NHS workers on Wednesday said it was a “privilege” to work for the NHS as it marked its 75th birthday - but warned that “we must ensure it lasts another 25 years”.
Noeleen Behan, who works as a matron in a north London hospital, spoke of her “pride” that she was able to “support people when they are most vulnerable”.
She qualified as a nurse 36 years ago and joined the NHS after moving to London from Ireland.
“There are small things you can do that make really big differences to people’s lives,” she told the Standard. “I wanted to help those who couldn’t help themselves and that’s what the NHS does.
“Regardless of whether you are rich or poor, you can get good quality care”.
Ms Behan said that the resilience of NHS staff during the Covid pandemic had made her particularly proud to work for the NHS.
“Every day staff came into work despite the fact they were scared. While everyone else was locked down at home, we were dealing with a disease which we didn’t know much about. We had colleagues that we lost. Those people turned up every day. That is a privilege.”
NHS figures show that one in eight nursing posts were vacant in London at the end of March, rising to one in five (20.2 per cent) for mental health nursing posts.
Ms Behan, a member of the Royal College of Nursing (RCN), said it was “more difficult” to retain nurses as the health service was struggling to offer recruits better pay and work life balance.
“People are looking for a career that will give them a decent work-life balance and be paid enough to live. No one wants to be a millionaire, you’ll never be that in this job, but a lot of people just want to be able to pay the bills and feed their family.”
Many nurses are suffering from burnout as demand for care is not dropping in the summer months like it used to in previous years, Ms Behan said.
“We used to know every winter would be difficult. But now there is a peak and no trough.
“Society has changed in the past 20 years and the social care systems aren’t there to support people now. Getting people out of hospital to create beds is challenging and that creates ambulance backlogs.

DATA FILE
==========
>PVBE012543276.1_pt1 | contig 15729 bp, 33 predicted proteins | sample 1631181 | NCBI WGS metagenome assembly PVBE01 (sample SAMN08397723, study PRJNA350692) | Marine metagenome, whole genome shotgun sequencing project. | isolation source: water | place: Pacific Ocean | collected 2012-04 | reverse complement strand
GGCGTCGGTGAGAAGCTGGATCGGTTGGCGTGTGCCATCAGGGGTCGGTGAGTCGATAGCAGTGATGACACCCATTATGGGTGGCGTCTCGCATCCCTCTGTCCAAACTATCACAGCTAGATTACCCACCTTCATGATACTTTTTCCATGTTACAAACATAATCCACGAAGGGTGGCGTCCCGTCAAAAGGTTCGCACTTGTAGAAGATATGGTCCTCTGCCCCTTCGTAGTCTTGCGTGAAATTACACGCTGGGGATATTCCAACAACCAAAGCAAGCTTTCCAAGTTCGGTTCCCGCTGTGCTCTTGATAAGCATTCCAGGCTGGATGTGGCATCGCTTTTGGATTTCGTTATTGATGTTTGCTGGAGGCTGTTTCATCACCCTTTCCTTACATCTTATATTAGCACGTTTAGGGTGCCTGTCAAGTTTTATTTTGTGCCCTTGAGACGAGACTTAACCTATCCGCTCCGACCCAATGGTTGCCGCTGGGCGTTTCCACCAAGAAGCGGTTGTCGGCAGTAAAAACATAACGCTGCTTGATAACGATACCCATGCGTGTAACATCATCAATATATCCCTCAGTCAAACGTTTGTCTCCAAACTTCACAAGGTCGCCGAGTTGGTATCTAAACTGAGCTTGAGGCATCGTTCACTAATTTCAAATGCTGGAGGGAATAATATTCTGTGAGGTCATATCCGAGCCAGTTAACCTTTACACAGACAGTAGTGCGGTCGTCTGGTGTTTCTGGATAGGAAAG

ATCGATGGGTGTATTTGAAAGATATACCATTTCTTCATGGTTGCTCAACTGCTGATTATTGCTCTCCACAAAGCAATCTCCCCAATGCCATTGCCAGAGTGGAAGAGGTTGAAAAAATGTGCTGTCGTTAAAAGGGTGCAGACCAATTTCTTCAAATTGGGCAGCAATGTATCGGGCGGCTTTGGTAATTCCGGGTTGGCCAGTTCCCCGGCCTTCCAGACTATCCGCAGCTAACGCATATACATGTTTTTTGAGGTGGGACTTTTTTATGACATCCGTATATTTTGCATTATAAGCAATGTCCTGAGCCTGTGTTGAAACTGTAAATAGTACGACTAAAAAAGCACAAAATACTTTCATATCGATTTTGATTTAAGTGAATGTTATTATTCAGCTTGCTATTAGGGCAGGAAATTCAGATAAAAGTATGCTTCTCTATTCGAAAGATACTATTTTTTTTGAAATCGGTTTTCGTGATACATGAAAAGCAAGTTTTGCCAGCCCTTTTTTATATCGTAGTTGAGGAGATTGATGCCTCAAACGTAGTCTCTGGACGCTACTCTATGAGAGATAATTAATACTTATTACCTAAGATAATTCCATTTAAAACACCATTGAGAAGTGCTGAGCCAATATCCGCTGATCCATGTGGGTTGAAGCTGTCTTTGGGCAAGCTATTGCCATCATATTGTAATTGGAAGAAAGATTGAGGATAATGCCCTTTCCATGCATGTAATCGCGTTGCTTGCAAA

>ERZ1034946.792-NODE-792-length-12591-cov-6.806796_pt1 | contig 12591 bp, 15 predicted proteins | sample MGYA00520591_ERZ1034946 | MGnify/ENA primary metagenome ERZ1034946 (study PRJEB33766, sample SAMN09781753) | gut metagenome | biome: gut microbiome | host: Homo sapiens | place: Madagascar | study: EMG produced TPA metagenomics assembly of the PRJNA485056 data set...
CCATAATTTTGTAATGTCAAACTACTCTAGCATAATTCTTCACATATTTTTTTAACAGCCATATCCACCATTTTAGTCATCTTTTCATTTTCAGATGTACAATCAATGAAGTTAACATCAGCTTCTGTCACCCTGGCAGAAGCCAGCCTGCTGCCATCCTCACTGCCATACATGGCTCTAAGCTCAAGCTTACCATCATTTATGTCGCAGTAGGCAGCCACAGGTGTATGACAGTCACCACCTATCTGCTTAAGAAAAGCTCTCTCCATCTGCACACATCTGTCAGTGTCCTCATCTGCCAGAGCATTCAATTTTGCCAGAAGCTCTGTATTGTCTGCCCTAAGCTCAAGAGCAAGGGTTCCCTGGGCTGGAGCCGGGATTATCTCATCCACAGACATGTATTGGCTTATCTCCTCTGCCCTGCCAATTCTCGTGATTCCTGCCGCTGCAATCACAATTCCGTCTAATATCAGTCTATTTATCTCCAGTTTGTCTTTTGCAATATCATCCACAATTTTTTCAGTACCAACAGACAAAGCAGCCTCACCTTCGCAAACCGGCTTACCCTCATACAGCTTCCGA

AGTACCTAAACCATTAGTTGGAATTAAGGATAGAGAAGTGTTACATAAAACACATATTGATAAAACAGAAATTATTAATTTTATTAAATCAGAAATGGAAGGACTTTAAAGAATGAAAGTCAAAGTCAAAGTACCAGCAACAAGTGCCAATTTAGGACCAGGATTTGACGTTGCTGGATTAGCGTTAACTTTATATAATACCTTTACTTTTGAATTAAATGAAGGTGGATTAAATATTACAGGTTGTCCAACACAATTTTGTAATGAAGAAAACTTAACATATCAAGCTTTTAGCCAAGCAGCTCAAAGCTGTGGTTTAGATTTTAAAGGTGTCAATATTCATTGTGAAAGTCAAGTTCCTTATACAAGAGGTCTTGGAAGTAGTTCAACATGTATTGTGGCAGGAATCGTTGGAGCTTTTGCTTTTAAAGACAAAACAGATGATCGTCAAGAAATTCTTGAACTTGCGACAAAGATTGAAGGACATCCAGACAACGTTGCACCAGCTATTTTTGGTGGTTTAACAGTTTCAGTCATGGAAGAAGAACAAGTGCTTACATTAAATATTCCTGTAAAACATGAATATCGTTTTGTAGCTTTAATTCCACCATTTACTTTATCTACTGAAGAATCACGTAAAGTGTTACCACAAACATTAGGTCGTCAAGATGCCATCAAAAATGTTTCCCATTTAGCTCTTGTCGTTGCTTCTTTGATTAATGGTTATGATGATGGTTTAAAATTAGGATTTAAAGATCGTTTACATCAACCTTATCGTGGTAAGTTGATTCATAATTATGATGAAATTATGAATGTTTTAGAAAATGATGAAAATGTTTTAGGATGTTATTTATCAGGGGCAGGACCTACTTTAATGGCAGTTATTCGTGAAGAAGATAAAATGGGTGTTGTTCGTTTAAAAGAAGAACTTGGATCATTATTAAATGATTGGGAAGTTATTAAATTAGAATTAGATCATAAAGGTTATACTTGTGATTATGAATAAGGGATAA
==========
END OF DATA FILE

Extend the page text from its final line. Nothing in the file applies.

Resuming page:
“We need to ensure the NHS will be here in another 25 years time as it gives security and support to society. That feels as if it's under threat right now.”
Paul Bates, 65, from Islington, began his career in the NHS in 1976 and went on to become a paramedic in the London Ambulance Service (LAS) ten years later.
“When I started, we didn’t have Sat Navs or computed aided dispatch. Everything was done on pen and paper. You would walk over to the phone, write down the details of the call and then get in the ambulance armed with a map. Technology has transformed everything.”
As an incident officer, Paul was on scene at some of London’s major incidents in the 1980s and 90s and treated members of the public at the Paddington rail crash, IRA bombings and the Admiral Duncan nail bomb in Soho.
But he said the major incidents “weren’t necessarily the most challenging” moments of his career.
“The most difficult parts were when you were on scene with someone for a while and you made a connection. I distinctly remember one incident where a schoolboy had been stabbed. He was terrified, and I was on my own so I was waiting for backup.
“I was doing everything I could to keep him alive, but I knew we had to get him somewhere where his chest could be opened as he was bleeding badly. At one point he looked in my eyes and said: ‘Don’t let me die’. I said ‘I will do everything I can’.”
Later that evening, Paul was told by a colleague that the boy had died on the way into hospital.
Paul said he felt “so proud” to have worked for the NHS and that the service had “given me a sense of belonging and focus”.
“Above all it’s allowed me to help people. I was a young lad from a council estate in a rough part of London, and I’ve gone on to gain numerous qualifications including masters level education.
“The ambulance service runs through the middle of me. If I could do it all again I would.”
Mario Rebellato, 81, began volunteer work for Guy’s and St Thomas’ NHS Trust in 1983, five years after his two young children were in-patients at St Thomas’ Hospital for several weeks.
Since, he has volunteered for at least once a week for 40 years.
After initially working on a geriatric ward, Mario moved to a children’s wards, then transferred to Evelina London Children’s Hospital when it opened in 2005 and where he still volunteers.
Mario, a dad of two and grandfather of three, said: “I’ve never looked back. 40 years on, I still love it. It’s a very rewarding job and is a good way of putting back something into society. Volunteering gives me a great deal of pleasure.”
He added: “I’ve had lots of great experiences over the years. There were children who were chronically ill and who would come in repeatedly. You would get to know them. Sometimes they wouldn’t be able to speak but you could tell in their eyes they recognised you, and that was wonderful.”
Mario, who has run six gruelling marathon des sables in the Moroccan desert and has applied to do his seventh, has also fundraised for Evelina London over the years.